by James Sederberg
City Lights Books co-founder Lawrence Ferlinghetti in front of the store around 1955.
Image: courtesy City Lights Books
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Video: City Lights Books, San Francisco, CA
The ubiquitous Herb Caen of the San Francisco Chronicle seems to have coined the term 'Beatnik' in 1957 when n The Road was on the top of the bestsellers list and the Soviet Union had just launched Sputnik into space. Caen wrote that the pseudo-Bohemian North Beach followers of the Beat Writers were as far out as the Russian rocket. Beat plus nik equals Beatnik. Get it?
Some San Franciscans weren't so willing to accept this new phenomenon into their city. In May, 1959, Chronicle critic Donavan McClure reviewed a Monster Poetry Reading that included performances by Allen Ginsberg and James Broughton. In his article, "Beat Poets Appear En Masse--A Mess: (SF Chron. 5/24/59), McClure wrote incredulously about the audience of longhairs (mostly uncombed) that had come out to Garibaldi Hall to see and cheer on their literary heroes. "The poems," he wrote, "were smartly wild and uninhibited before an audience that could be shocked only by the appearance of a hair oil bottle."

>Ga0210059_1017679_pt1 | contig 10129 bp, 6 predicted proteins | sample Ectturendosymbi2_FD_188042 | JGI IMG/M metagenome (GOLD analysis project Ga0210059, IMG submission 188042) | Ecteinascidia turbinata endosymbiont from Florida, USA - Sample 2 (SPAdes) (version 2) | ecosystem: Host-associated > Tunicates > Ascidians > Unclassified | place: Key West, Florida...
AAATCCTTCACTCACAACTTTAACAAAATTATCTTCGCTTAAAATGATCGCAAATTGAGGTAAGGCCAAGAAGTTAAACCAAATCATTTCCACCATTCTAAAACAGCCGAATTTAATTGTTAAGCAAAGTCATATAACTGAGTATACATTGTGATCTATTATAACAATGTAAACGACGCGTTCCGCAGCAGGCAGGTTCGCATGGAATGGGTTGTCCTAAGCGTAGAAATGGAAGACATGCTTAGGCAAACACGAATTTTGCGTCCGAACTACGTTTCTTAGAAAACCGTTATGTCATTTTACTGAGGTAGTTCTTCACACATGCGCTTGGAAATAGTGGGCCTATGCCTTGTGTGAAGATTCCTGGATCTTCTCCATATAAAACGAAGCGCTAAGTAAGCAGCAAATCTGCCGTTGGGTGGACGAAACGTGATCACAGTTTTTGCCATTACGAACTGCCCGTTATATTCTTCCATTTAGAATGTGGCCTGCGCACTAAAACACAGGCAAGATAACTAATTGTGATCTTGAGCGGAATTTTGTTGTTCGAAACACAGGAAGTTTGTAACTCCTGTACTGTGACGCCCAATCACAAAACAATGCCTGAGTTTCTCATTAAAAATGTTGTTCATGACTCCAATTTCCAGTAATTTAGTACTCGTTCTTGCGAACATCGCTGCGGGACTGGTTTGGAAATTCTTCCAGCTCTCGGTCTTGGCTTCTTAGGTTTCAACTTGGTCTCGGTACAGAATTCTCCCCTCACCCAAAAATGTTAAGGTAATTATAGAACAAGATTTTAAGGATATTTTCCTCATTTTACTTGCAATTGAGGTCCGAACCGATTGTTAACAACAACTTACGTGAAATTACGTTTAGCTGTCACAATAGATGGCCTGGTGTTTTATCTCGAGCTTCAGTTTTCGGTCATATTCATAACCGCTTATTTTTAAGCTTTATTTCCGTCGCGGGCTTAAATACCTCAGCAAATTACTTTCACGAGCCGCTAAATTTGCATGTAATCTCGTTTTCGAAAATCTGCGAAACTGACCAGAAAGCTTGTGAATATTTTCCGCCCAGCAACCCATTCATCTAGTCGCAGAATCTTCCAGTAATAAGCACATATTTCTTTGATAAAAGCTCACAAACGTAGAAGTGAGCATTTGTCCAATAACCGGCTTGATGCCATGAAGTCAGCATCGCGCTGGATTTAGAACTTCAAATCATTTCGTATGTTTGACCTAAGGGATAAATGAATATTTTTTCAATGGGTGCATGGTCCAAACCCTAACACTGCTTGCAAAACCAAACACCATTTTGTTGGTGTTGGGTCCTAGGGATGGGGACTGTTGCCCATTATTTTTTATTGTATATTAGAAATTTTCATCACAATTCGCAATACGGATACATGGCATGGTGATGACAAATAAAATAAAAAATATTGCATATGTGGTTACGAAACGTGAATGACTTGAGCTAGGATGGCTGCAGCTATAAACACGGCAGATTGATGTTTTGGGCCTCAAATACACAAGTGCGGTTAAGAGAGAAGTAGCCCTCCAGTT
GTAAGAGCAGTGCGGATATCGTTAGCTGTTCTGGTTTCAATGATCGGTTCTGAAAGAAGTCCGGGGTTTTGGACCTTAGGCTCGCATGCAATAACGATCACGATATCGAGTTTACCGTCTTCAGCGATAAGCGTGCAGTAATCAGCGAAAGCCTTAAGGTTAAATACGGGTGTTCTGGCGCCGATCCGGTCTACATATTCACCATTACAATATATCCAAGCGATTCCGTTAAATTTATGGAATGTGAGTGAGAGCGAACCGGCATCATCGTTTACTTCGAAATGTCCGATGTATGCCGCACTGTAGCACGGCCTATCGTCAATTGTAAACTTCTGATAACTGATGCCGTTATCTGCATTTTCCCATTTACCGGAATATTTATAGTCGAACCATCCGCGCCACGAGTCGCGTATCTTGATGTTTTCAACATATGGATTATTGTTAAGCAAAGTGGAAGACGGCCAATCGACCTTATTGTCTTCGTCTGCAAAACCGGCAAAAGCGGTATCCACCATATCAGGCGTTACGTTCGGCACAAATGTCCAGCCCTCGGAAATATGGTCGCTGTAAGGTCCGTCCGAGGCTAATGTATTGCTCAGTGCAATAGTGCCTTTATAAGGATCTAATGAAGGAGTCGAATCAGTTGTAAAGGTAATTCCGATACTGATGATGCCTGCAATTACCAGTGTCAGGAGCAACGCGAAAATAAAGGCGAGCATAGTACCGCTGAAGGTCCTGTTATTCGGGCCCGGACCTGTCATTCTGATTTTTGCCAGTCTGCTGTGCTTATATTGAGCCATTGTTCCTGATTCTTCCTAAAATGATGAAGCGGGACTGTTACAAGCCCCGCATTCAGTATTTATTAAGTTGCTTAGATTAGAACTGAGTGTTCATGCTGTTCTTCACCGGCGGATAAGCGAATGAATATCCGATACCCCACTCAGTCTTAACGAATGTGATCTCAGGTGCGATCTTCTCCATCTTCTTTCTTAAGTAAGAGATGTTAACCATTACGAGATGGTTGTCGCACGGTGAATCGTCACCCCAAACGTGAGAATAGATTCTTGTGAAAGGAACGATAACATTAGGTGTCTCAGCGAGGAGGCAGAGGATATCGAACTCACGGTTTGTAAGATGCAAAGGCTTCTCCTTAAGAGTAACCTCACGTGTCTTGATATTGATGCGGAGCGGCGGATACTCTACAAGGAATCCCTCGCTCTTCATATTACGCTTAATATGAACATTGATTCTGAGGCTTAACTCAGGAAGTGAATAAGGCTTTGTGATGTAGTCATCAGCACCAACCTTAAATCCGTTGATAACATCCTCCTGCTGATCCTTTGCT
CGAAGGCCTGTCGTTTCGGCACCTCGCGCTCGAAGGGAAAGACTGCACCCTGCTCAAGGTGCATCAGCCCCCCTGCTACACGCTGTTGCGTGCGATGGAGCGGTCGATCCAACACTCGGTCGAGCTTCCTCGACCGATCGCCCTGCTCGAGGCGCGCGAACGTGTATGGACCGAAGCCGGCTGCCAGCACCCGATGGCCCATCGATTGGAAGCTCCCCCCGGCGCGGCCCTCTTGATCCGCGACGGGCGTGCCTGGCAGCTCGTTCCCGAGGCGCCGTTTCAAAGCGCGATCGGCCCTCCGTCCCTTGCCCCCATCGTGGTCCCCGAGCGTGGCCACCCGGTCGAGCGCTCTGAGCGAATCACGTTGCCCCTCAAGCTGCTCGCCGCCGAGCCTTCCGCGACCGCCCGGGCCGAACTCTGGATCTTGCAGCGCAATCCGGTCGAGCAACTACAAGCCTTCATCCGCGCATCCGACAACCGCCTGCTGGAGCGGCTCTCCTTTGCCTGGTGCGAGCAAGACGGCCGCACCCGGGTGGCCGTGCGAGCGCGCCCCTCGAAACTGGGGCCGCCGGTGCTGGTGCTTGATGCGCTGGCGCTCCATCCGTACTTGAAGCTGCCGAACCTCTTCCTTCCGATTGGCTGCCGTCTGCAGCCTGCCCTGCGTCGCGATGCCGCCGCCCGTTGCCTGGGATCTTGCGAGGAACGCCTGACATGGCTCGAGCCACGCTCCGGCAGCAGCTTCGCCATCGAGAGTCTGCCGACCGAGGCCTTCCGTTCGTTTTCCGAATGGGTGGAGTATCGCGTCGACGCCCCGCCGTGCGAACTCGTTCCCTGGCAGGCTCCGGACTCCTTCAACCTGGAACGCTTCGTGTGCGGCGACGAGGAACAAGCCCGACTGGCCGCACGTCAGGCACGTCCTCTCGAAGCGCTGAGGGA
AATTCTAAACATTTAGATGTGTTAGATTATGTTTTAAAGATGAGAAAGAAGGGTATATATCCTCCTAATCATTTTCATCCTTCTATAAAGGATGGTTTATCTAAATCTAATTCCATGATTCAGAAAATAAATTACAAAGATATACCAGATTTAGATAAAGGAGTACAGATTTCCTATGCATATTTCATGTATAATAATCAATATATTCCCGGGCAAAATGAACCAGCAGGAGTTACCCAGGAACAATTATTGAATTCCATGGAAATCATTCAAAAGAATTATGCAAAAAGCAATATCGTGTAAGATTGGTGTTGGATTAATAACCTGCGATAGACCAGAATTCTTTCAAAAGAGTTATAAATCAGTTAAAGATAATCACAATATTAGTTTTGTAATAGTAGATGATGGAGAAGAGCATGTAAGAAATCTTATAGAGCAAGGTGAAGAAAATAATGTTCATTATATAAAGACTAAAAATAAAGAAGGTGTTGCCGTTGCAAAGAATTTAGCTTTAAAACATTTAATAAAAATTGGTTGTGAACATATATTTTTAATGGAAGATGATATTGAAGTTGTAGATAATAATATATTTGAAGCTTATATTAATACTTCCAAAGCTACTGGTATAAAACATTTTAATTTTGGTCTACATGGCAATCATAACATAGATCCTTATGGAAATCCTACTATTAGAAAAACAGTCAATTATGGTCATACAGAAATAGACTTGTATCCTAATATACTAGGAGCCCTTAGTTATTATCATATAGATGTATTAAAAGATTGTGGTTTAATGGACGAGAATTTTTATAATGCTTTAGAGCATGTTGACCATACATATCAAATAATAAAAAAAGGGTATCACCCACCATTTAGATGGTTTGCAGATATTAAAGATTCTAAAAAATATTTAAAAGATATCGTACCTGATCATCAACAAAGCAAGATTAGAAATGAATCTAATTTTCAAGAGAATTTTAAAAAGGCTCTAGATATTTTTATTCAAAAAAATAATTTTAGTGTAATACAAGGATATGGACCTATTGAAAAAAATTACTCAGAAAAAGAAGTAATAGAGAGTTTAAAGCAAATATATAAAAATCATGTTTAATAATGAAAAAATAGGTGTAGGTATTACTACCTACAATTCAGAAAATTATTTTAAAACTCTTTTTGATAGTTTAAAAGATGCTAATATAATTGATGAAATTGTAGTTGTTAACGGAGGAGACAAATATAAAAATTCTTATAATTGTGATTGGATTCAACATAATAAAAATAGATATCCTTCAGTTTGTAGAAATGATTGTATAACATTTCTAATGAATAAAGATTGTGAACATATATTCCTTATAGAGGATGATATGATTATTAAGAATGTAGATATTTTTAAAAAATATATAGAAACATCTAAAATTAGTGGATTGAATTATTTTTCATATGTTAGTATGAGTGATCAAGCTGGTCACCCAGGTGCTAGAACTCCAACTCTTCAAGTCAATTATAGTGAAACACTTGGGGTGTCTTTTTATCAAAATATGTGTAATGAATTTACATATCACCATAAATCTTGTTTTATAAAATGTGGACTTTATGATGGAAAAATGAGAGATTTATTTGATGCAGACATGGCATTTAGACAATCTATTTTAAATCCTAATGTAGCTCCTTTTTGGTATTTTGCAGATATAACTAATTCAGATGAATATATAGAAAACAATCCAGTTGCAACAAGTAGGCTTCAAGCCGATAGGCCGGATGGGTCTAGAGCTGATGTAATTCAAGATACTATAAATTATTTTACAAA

McClure's view of the Beatniks was one that was probably shared by many traditional San Franciscans. Little did they anticipate the changes that were about to take place in their city throughout the following decade. The Beatniks paved the way for the libertine lifestyles and radical politics that would help define San Francisco in the 1960s and beyond.
Three "beatniks" and a dog.
Photo: courtesy Dick Boyd